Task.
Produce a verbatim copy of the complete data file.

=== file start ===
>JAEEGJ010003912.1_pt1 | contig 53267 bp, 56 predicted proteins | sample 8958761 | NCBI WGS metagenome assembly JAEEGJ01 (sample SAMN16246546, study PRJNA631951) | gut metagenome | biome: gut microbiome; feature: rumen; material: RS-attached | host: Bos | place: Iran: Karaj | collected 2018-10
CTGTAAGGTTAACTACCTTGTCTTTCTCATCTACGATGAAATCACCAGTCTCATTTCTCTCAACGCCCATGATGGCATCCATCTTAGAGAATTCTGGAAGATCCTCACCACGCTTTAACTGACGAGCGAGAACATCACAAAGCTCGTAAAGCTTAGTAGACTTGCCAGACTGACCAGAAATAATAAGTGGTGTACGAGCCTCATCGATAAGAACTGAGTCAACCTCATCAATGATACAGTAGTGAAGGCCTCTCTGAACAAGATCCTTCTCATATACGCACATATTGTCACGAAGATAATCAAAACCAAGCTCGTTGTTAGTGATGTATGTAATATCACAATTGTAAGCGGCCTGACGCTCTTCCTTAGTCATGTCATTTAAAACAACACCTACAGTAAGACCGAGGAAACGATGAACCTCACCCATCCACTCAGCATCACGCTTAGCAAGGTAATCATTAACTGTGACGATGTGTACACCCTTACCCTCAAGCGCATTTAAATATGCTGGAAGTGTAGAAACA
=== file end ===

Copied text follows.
>JAEEGJ010003912.1_pt1 | contig 53267 bp, 56 predicted proteins | sample 8958761 | NCBI WGS metagenome assembly JAEEGJ01 (sample SAMN16246546, study PRJNA631951) | gut metagenome | biome: gut microbiome; feature: rumen; material: RS-attached | host: Bos | place: Iran: Karaj | collected 2018-10
CTGTAAGGTTAACTACCTTGTCTTTCTCATCTACGATGAAATCACCAGTCTCATTTCTCTCAACGCCCATGATGGCATCCATCTTAGAGAATTCTGGAAGATCCTCACCACGCTTTAACTGACGAGCGAGAACATCACAAAGCTCGTAAAGCTTAGTAGACTTGCCAGACTGACCAGAAATAATAAGTGGTGTACGAGCCTCATCGATAAGAACTGAGTCAACCTCATCAATGATACAGTAGTGAAGGCCTCTCTGAACAAGATCCTTCTCATATACGCACATATTGTCACGAAGATAATCAAAACCAAGCTCGTTGTTAGTGATGTATGTAATATCACAATTGTAAGCGGCCTGACGCTCTTCCTTAGTCATGTCATTTAAAACAACACCTACAGTAAGACCGAGGAAACGATGAACCTCACCCATCCACTCAGCATCACGCTTAGCAAGGTAATCATTAACTGTGACGATGTGTACACCCTTACCCTCAAGCGCATTTAAATATGCTGGAAGTGTAGAAACA